A data buffer is a temporary memory space that stores read or write data that is directed to a peripheral. This speeds up processor performance and prevents a device from losing data during irregular data transfer.

Write buffers for a device slower than the processor, such as a hard drive or flash drive, store several megabytes of data that are sent in quick bursts by the processor, only to be written to the storage device at a slower speed later on. continuously.

Input devices, such as keyboards or mice, also have a read buffer that stores the data sent by the peripherals until it is quickly read by the processor. In this way the main processor does not have to be constantly serving a slow device, but instead serves it in fast bursts without waiting.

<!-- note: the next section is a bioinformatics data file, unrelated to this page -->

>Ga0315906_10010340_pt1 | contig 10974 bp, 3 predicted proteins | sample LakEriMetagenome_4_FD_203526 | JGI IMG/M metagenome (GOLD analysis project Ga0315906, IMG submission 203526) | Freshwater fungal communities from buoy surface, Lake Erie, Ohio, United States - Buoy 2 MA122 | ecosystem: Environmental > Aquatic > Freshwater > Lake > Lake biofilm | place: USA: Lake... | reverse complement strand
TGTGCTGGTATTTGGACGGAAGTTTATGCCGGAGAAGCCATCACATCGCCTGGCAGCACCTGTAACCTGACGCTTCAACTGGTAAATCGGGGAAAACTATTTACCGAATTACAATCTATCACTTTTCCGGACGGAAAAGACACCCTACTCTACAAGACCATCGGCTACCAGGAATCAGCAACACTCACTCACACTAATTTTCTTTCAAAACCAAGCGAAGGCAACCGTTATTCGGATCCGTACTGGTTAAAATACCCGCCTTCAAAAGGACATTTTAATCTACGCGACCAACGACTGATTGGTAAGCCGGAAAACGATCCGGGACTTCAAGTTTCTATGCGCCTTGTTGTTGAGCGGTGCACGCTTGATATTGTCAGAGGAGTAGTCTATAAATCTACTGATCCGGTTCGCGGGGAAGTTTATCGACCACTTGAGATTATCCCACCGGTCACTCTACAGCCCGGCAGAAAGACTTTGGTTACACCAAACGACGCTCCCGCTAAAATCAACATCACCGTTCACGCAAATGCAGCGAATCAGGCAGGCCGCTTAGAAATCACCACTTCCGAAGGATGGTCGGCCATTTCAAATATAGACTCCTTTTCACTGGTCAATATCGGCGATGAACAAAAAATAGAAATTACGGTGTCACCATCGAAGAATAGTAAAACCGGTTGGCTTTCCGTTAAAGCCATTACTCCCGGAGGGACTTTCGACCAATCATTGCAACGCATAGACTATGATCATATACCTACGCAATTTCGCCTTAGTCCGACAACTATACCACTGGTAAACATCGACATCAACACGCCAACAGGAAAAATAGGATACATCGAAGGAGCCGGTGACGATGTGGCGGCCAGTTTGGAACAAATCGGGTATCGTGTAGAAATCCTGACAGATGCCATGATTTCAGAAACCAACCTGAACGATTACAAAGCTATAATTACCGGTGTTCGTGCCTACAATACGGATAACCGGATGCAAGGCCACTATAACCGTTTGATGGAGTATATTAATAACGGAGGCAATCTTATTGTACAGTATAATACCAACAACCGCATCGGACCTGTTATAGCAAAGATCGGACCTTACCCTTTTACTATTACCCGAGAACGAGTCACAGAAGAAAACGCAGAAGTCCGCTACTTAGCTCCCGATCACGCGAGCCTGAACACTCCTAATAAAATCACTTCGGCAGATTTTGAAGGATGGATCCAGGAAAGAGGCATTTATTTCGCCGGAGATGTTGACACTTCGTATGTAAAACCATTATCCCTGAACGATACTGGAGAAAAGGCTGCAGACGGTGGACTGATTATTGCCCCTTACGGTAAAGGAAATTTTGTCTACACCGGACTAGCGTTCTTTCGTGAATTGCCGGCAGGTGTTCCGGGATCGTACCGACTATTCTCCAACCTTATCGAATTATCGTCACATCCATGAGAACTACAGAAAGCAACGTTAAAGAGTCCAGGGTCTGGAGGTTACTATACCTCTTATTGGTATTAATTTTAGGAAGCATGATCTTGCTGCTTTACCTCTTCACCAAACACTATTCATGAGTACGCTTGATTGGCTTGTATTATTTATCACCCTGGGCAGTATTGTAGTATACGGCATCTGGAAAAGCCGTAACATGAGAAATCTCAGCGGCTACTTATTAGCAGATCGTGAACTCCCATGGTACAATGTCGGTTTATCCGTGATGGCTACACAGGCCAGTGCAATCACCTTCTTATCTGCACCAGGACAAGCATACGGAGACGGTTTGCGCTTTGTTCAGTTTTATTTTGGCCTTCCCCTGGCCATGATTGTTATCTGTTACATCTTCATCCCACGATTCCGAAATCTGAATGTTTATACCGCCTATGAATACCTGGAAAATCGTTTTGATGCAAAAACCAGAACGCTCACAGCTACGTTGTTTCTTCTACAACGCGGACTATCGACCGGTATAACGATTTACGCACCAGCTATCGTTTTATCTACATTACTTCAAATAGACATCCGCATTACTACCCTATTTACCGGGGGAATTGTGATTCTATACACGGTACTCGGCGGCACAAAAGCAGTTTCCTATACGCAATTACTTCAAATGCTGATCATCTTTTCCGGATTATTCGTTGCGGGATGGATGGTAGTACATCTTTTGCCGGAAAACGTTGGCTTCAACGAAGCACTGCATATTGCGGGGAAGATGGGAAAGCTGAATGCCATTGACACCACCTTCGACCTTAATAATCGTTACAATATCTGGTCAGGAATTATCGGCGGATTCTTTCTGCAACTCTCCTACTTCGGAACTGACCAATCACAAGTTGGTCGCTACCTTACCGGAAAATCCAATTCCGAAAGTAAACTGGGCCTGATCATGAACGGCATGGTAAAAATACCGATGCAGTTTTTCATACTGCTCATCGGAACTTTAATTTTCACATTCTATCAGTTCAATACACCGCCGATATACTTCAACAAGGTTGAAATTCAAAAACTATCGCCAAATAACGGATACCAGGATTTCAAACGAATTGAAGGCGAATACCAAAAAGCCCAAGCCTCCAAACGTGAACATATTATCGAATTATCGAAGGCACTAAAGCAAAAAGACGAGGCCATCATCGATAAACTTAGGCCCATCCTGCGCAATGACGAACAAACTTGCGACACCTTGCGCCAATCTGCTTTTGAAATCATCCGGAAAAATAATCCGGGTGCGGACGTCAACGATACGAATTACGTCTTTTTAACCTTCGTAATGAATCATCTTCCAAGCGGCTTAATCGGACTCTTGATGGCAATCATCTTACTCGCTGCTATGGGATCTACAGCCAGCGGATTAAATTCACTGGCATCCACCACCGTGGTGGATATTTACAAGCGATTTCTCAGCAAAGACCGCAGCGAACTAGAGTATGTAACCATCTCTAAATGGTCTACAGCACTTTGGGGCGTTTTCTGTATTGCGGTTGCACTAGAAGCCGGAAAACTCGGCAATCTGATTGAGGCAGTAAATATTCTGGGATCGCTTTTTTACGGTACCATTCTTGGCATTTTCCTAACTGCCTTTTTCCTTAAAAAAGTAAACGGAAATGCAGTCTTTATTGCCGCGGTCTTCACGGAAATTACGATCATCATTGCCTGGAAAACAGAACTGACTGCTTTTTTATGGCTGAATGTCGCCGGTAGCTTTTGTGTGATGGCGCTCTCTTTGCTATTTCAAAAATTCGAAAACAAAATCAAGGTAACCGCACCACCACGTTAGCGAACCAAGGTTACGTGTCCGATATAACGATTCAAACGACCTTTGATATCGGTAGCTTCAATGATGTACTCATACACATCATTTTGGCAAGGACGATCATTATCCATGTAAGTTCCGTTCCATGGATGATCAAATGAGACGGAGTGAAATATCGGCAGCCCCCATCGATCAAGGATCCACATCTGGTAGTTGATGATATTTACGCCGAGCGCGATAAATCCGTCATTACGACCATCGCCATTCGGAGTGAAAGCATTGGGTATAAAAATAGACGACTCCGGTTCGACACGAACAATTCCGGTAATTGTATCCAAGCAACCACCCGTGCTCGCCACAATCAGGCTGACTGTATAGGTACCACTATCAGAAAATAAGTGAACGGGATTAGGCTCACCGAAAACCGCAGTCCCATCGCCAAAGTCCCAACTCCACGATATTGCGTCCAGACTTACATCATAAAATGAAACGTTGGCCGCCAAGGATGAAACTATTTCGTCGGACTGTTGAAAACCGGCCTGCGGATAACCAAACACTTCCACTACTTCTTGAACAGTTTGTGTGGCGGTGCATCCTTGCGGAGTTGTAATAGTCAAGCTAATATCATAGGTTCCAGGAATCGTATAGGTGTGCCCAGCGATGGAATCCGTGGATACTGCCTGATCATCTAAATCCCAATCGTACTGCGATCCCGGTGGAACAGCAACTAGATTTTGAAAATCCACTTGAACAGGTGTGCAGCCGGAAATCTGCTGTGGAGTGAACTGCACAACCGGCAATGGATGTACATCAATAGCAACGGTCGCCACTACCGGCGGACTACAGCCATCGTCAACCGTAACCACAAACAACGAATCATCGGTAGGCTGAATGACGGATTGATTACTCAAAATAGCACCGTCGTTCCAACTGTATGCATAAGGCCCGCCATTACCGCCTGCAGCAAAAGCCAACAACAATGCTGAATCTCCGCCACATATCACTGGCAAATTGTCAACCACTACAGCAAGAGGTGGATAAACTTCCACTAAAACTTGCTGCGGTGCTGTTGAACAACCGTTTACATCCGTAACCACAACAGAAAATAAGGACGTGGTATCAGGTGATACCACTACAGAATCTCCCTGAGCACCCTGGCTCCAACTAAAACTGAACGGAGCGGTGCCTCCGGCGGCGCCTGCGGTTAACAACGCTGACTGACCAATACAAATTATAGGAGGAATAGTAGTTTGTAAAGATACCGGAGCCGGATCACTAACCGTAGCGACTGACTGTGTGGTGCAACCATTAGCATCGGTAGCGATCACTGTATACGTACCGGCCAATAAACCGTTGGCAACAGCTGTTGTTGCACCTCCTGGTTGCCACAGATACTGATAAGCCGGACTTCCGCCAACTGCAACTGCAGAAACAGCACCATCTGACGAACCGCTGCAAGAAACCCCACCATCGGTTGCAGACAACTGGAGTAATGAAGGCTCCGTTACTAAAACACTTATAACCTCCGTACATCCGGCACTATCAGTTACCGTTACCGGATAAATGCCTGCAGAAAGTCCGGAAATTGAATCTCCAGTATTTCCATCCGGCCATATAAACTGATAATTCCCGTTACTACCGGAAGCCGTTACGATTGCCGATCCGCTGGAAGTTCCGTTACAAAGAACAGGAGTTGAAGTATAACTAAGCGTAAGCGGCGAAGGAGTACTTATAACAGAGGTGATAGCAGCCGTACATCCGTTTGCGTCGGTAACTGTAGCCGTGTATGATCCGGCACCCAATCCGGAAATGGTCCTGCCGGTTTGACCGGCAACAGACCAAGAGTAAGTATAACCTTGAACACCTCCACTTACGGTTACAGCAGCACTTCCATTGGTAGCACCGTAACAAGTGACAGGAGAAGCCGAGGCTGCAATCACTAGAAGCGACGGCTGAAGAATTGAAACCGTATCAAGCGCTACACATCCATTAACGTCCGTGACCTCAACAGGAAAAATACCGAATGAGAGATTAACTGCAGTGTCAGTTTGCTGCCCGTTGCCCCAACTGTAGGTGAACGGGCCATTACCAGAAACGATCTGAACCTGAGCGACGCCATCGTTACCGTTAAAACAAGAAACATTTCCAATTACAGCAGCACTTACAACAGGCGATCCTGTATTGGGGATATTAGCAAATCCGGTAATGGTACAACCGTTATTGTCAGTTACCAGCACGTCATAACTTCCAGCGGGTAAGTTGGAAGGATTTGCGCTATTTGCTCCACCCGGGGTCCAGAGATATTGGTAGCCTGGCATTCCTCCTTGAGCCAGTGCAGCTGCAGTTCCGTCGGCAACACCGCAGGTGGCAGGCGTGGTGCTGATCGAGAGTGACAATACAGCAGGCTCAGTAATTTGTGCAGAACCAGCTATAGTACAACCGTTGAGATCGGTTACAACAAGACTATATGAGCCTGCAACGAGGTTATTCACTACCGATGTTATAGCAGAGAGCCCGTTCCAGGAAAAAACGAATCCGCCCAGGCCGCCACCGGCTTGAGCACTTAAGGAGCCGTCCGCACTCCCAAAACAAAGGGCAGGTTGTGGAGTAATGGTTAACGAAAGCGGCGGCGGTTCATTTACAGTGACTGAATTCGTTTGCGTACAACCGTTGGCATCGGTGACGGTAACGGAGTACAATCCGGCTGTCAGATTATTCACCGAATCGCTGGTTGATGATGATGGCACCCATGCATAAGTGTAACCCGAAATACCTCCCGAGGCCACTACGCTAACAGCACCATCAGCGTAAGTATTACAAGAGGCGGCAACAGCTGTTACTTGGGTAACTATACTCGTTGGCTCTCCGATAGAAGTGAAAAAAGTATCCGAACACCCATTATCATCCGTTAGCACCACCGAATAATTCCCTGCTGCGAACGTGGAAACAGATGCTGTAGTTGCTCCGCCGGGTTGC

Data buffers are often found inside I/O peripherals and storage media.

External storage

External storage devices can be easily disconnected from the computer for transport.

Their speed is usually slower than previous internal storage methods, but they have the advantage of being more mobile and easy to transport.

Pen drive

The USB memory is an external memory based on flash technology with connection to the USB type computer.

Its maximum capacity increases with age due to Moore's law. In 2022 you can buy a 512 gigabyte USB memory for a price of about 40 Euros.

The read speed is usually slower than a hard drive and the write speed is usually much slower on most devices.